Q&A: Is High-Fructose Corn Syrup Just Sugar?

Reading time: 4 – 6 minutes

Question: I’ve heard high-fructose corn syrup is bad, but I’ve also seen ads that say it’s just sugar. What’s the truth?

Corn sugar

Answer: There are many different kinds of sugar. The most familiar one is table sugar, which has the chemical name sucrose. Sucrose is a disaccharide, which means that it’s made up of two sugar units. Each sugar unit is called a monosaccharide (“single sugar unit”). The two monosaccharides that make up sucrose are glucose (the most common sugar in nature) and fructose (“fruit sugar”). The cells can use both glucose and fructose as sources of energy, but the digestive tract can’t absorb sucrose. Instead, a digestive enzyme called sucrase breaks sucrose down into its glucose and fructose components, which are absorbed into the bloodstream.

Sucrose is a popular table sweetener and component of foods, but for a variety of reasons, it’s more expensive than certain sources of pure glucose. This makes glucose syrup — especially corn-derived glucose syrup (“corn syrup”) — a cheap and attractive sweetener in processed foods. While corn doesn’t taste sweet on the tongue, it’s full of starch. Starch — the chemical amylose — is made up of long chains of glucose molecules. The amylose molecule is much too large to bind to the sweetness receptor in the human mouth, but the digestive tract uses an enzyme called amylase to break amylose into its glucose units, which are then absorbed. In essence, amylose (even though it isn’t sweet) is really just glucose. It’s possible to break down the amylose in corn into pure glucose, which is how corn syrup is made. However, glucose isn’t as sweet on the tongue as sucrose, which means it’s not desirable to use corn syrup in foods in place of sucrose; the foods won’t taste quite the same. By processing glucose syrup with another enzyme called invertase, manufacturers convert about half of the glucose into fructose, which is much sweeter than either glucose or sucrose. A mix of 50:50 glucose and fructose is approximately as sweet as sucrose. This mixture is called high-fructose corn syrup (HFCS).

HFCS is very similar to but not chemically identical to sucrose. While each is made up of 50:50 (or nearly 50:50) glucose and fructose, in HFCS, the glucose and fructose units aren’t chemically bonded together. In sucrose, by comparison, they are. Of course, this difference disappears as soon as the digestive enzyme sucrase breaks sucrose down into its constituent monosaccharides, but some scientists feel that there is evidence that despite their great similarities, HFCS and sucrose don’t act identically in the body. This observation has yet to be explained. Indeed, a recent study found that high-fructose corn syrup causes more, and faster, weight gain than table sugar. Another study suggests that HFCS promotes more weight gain per calorie consumed than other sugars, including sucrose [1]. And a third study suggests that the fat gained as a result of HFCS consumption is particularly likely to concentrate in the abdominal region, which is associated with increased cardiovascular disease risk [2].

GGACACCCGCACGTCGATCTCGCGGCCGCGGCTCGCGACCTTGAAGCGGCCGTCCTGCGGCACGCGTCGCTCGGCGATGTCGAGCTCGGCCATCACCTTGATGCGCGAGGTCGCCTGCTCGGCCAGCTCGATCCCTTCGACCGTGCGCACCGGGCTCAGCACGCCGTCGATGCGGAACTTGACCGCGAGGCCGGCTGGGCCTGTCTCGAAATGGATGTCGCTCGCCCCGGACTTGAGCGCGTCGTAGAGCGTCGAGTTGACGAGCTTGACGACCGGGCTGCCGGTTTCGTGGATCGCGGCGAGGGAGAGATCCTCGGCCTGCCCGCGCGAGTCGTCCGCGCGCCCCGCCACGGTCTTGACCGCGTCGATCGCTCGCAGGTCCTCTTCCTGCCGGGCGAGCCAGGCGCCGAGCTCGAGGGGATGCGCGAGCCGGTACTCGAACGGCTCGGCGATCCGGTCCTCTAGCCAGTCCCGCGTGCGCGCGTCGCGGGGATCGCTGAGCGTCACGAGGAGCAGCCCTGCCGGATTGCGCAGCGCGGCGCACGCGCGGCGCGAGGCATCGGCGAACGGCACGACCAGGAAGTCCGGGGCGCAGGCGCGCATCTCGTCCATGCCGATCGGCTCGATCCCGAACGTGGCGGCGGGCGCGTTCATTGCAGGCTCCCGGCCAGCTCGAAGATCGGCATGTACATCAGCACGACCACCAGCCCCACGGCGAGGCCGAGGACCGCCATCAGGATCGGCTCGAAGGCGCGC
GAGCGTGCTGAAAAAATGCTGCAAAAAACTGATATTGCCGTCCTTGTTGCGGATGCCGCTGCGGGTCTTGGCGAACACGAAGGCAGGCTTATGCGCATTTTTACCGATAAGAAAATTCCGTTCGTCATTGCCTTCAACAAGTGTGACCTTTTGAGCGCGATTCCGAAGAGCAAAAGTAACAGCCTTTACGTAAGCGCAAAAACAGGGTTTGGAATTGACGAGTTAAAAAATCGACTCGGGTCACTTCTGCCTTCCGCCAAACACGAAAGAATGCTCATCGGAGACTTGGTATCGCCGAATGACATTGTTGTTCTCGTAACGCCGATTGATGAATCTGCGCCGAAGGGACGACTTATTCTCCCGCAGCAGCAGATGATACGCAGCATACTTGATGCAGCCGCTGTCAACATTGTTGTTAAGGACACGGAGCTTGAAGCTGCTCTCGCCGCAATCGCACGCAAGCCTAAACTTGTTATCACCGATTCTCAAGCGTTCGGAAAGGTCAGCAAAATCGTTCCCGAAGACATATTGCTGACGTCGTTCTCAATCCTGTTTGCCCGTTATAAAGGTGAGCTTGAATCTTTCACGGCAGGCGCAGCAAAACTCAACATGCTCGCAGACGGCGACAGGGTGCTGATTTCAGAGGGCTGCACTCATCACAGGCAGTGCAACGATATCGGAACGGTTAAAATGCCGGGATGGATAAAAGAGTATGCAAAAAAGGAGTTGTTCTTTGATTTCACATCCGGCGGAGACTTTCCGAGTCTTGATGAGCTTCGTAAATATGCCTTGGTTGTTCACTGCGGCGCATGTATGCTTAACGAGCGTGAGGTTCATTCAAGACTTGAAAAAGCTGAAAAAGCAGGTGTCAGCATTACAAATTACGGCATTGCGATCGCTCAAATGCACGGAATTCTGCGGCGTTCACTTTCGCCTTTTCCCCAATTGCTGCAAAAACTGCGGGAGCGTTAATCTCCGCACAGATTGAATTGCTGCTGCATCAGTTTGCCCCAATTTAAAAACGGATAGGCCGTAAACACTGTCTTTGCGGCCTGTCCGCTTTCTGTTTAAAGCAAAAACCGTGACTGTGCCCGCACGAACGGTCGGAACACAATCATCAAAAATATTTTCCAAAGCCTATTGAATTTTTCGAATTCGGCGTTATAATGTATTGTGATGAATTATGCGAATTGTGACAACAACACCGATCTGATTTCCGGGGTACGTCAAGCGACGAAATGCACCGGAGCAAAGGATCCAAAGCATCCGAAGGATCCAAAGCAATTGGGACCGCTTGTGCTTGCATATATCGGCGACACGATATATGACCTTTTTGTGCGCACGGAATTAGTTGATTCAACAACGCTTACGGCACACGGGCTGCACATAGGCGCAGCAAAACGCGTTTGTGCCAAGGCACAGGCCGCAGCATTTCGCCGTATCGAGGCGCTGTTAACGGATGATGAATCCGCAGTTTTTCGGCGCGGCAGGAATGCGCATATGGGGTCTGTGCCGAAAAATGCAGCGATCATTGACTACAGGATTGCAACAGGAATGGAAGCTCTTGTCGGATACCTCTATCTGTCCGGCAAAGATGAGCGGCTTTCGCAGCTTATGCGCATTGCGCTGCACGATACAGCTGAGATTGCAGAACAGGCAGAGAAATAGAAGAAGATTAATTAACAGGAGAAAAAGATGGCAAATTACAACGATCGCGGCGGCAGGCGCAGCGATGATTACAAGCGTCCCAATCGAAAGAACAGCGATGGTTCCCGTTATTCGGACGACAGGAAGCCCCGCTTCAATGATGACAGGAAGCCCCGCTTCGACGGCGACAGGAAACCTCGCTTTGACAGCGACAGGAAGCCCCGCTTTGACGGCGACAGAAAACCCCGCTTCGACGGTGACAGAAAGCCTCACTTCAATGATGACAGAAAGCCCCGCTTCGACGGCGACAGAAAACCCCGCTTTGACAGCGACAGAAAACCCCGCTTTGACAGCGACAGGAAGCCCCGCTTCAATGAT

Another hypothesis regarding HFCS is that, while it might not be any worse than sucrose in its effects on the body, it’s not found in nature. Instead, sources of HFCS include fast food and highly processed food, which are lower in nutritive value and higher in fat — including unhealthy saturated fat and trans fat — than whole food. This hypothesis holds that HFCS is a marker of unhealthy food in general, and therefore those who consume the most HFCS are those consuming the least healthy diets.

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  1. Light et al. The type of caloric sweetener added to water influences weight gain, fat mass, and reproduction in growing Sprague-Dawley female rats. Exp Biol Med (Maywood). 2009 Jun;234(6):651-61.
    View abstract
  2. Bocarsly et al. High-fructose corn syrup causes characteristics of obesity in rats: Increased body weight, body fat and triglyceride levels. Pharmacol Biochem Behav. 2010 Nov;97(1):101-6.
    Link to abstract
About the Author

Kirstin Hendrickson, Ph.D., is a science journalist and faculty in the Department of Chemistry and Biochemistry at Arizona State University. She has a PhD in Chemistry, and studied mechanisms of damage to DNA during her graduate career. Kirstin also holds degrees in Zoology and Psychology. Currently, both in her teaching and in her writing, she’s interested in methods of communicating about science, and in the reciprocal relationship between science and society. She has written a textbook called Chemistry In The World, which focuses on the ways in which chemistry affects everyday life, and the ways in which humans affect each other and the environment through chemistry.